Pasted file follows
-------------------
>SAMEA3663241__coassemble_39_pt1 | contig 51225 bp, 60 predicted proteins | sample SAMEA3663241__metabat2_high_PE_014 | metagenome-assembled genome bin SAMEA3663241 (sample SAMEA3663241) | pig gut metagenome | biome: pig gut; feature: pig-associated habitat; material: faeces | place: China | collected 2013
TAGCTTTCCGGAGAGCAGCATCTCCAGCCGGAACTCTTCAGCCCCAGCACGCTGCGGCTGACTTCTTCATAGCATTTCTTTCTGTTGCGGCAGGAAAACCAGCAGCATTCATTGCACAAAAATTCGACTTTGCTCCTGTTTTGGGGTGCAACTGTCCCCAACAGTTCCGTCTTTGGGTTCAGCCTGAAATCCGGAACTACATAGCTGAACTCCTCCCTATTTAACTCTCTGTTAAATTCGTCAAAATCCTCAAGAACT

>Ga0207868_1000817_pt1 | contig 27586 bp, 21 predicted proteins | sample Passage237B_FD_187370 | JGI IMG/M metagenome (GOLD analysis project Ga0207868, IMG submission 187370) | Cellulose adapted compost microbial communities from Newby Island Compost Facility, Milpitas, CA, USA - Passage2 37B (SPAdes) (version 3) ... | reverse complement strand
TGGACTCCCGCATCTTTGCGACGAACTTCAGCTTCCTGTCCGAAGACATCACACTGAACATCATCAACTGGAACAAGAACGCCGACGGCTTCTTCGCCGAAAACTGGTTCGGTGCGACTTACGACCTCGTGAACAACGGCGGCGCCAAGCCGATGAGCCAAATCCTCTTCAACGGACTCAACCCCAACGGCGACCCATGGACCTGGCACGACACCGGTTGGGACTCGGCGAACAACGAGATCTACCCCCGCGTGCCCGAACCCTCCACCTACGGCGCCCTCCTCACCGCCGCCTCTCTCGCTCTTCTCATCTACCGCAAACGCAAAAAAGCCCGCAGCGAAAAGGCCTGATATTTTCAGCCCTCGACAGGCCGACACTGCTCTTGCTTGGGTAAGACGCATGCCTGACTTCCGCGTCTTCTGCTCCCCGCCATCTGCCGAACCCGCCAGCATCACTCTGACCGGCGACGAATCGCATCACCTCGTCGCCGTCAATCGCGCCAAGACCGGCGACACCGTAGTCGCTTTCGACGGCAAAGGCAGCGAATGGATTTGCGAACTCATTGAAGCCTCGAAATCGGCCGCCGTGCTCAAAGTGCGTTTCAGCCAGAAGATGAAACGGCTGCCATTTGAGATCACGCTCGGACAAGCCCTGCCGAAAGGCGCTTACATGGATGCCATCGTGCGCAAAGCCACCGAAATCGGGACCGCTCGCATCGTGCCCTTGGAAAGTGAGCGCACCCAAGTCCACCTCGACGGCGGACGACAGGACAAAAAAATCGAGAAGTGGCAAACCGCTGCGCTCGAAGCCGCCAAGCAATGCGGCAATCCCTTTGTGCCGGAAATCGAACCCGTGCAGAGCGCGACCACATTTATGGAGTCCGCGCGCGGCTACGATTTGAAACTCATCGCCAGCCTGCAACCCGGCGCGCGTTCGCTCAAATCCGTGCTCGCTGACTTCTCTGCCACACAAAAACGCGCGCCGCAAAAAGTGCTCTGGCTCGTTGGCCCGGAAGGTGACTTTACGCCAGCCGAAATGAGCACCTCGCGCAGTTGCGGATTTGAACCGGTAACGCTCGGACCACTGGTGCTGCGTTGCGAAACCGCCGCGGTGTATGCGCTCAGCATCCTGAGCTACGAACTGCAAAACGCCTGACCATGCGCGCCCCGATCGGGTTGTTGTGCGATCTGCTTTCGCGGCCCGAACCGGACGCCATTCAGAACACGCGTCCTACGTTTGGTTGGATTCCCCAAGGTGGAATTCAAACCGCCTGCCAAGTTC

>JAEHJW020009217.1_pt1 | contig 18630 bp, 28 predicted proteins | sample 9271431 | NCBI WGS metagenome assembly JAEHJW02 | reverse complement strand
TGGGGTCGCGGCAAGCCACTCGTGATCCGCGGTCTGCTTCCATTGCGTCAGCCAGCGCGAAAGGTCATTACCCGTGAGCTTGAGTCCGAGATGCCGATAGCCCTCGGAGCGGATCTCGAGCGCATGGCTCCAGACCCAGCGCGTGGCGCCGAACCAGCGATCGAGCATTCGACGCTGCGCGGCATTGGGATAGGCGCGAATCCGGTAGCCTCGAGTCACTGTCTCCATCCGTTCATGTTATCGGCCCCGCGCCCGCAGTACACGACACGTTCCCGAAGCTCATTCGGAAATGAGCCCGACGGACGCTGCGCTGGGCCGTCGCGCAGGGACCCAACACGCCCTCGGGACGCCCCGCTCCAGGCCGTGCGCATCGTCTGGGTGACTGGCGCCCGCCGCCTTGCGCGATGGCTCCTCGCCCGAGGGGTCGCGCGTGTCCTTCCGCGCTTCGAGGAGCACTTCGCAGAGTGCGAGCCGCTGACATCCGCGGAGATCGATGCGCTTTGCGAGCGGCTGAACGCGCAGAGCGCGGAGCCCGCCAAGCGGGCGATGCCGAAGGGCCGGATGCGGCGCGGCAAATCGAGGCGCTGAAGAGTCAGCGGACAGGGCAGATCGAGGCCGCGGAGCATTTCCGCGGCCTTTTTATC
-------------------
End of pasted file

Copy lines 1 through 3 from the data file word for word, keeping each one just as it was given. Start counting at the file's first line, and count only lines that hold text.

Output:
>SAMEA3663241__coassemble_39_pt1 | contig 51225 bp, 60 predicted proteins | sample SAMEA3663241__metabat2_high_PE_014 | metagenome-assembled genome bin SAMEA3663241 (sample SAMEA3663241) | pig gut metagenome | biome: pig gut; feature: pig-associated habitat; material: faeces | place: China | collected 2013
TAGCTTTCCGGAGAGCAGCATCTCCAGCCGGAACTCTTCAGCCCCAGCACGCTGCGGCTGACTTCTTCATAGCATTTCTTTCTGTTGCGGCAGGAAAACCAGCAGCATTCATTGCACAAAAATTCGACTTTGCTCCTGTTTTGGGGTGCAACTGTCCCCAACAGTTCCGTCTTTGGGTTCAGCCTGAAATCCGGAACTACATAGCTGAACTCCTCCCTATTTAACTCTCTGTTAAATTCGTCAAAATCCTCAAGAACT

>Ga0207868_1000817_pt1 | contig 27586 bp, 21 predicted proteins | sample Passage237B_FD_187370 | JGI IMG/M metagenome (GOLD analysis project Ga0207868, IMG submission 187370) | Cellulose adapted compost microbial communities from Newby Island Compost Facility, Milpitas, CA, USA - Passage2 37B (SPAdes) (version 3) ... | reverse complement strand